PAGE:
While developing applications I strive to make my code more concise and expressive. Using comparison operators helps make my code clearer and more declarative.
Let’s say that we have an application that tracks personal expenses. We would like to be able to compare our expenses using simple comparison operators like > and <. To do this we will use the Ruby module Comparable which makes it easy to compare objects by mixing in the module into our class. The key method involved is the comparison method <=> or the spaceship operator, as it is usually called. Within this method we define what we mean by less than, equal to, and greater than. Here is what our Expense class looks like:
class Expense include Comparable attr_accessor :amount def <=>(expense) if self.amount < expense.amount -1 elsif self.amount > expense.amount 1 else 0 end end end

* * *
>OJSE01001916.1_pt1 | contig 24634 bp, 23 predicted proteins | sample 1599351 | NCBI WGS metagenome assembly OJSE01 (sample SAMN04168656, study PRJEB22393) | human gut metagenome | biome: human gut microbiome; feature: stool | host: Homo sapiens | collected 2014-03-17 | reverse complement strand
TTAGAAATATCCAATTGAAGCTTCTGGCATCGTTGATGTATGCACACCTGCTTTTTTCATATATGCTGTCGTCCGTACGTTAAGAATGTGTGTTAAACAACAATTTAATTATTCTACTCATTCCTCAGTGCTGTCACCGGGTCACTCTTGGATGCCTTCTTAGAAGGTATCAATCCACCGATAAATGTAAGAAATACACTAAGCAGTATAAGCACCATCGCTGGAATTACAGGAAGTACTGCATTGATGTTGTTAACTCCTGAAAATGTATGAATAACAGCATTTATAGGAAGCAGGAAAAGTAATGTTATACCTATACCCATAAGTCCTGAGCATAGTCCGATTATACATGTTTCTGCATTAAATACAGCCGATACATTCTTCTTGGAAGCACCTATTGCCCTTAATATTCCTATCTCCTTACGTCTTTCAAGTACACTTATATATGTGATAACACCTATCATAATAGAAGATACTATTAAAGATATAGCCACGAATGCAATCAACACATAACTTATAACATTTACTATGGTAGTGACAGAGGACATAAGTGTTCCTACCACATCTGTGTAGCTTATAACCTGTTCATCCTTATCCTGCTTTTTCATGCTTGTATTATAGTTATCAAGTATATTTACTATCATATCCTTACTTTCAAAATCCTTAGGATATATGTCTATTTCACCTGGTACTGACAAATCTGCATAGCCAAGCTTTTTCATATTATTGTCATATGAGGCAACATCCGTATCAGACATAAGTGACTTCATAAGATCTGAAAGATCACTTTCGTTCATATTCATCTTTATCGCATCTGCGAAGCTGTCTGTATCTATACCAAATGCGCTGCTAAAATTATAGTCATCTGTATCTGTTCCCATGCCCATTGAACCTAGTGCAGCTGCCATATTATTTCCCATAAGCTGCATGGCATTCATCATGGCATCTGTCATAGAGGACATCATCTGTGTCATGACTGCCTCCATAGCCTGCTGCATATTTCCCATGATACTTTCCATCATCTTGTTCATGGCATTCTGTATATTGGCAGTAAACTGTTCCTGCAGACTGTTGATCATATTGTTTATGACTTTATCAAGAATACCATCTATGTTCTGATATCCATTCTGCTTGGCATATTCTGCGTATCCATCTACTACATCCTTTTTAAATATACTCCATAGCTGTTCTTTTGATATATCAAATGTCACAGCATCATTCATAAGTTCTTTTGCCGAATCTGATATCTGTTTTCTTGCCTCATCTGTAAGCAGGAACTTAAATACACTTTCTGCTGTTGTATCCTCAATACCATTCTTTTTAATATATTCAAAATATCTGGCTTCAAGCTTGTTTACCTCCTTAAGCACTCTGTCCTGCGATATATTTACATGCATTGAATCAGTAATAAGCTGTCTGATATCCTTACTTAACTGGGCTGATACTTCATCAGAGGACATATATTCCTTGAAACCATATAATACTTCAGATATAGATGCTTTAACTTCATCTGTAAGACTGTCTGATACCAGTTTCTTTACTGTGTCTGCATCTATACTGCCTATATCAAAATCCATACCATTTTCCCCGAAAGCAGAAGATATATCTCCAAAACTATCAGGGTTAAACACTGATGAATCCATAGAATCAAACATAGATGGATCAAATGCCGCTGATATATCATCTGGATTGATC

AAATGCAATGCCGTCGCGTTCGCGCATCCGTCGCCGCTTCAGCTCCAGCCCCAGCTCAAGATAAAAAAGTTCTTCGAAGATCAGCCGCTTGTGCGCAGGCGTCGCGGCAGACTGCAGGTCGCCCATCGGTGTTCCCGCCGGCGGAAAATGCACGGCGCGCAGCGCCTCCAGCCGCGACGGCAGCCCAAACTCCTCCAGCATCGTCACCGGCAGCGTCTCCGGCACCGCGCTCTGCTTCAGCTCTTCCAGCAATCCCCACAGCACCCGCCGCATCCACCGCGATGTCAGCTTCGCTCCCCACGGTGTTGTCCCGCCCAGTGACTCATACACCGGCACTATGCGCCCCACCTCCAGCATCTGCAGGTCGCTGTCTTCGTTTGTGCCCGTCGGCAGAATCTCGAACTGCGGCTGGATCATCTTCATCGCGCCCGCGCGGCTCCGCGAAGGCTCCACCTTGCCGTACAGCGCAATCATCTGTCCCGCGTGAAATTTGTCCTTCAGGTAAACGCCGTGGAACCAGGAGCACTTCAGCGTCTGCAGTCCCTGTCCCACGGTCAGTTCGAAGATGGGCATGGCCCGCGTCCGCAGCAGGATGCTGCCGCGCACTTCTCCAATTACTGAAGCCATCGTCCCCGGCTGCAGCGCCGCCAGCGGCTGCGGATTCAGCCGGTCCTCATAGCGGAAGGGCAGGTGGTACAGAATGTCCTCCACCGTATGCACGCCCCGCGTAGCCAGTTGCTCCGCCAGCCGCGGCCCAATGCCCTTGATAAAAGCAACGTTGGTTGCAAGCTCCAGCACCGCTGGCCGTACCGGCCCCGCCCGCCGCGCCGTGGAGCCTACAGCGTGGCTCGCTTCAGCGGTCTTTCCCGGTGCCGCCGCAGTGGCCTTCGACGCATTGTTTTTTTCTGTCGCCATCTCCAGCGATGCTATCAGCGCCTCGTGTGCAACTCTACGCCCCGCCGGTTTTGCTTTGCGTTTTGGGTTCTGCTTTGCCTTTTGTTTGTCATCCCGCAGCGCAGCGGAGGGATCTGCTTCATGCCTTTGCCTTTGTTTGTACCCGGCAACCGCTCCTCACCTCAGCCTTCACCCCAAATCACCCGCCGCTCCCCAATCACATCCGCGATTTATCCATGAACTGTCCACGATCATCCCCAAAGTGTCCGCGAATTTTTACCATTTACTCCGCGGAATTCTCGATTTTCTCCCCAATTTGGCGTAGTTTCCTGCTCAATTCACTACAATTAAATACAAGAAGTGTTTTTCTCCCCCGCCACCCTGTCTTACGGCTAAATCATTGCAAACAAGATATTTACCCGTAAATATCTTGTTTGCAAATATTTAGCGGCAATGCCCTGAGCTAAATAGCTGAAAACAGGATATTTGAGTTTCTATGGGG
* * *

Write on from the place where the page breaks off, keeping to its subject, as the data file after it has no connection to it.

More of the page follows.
Our spaceship operator must return -1 for less than, 1 for greater than, and 0 for equal to, these are the predefined return values that are signals to Ruby. The method above works fine, but we can do better. Since we will be storing expenses as floating-point numbers, we can piggyback on the existing <=> method of the Float class. We can make rewrite this method even more concise:
def <=>(expense) self.amount <=> expense.amount end
Within our application we now have a more expressive way to compare our expenses:
.. if @current_expense > @previous_expense expense_alert :exceeding_expense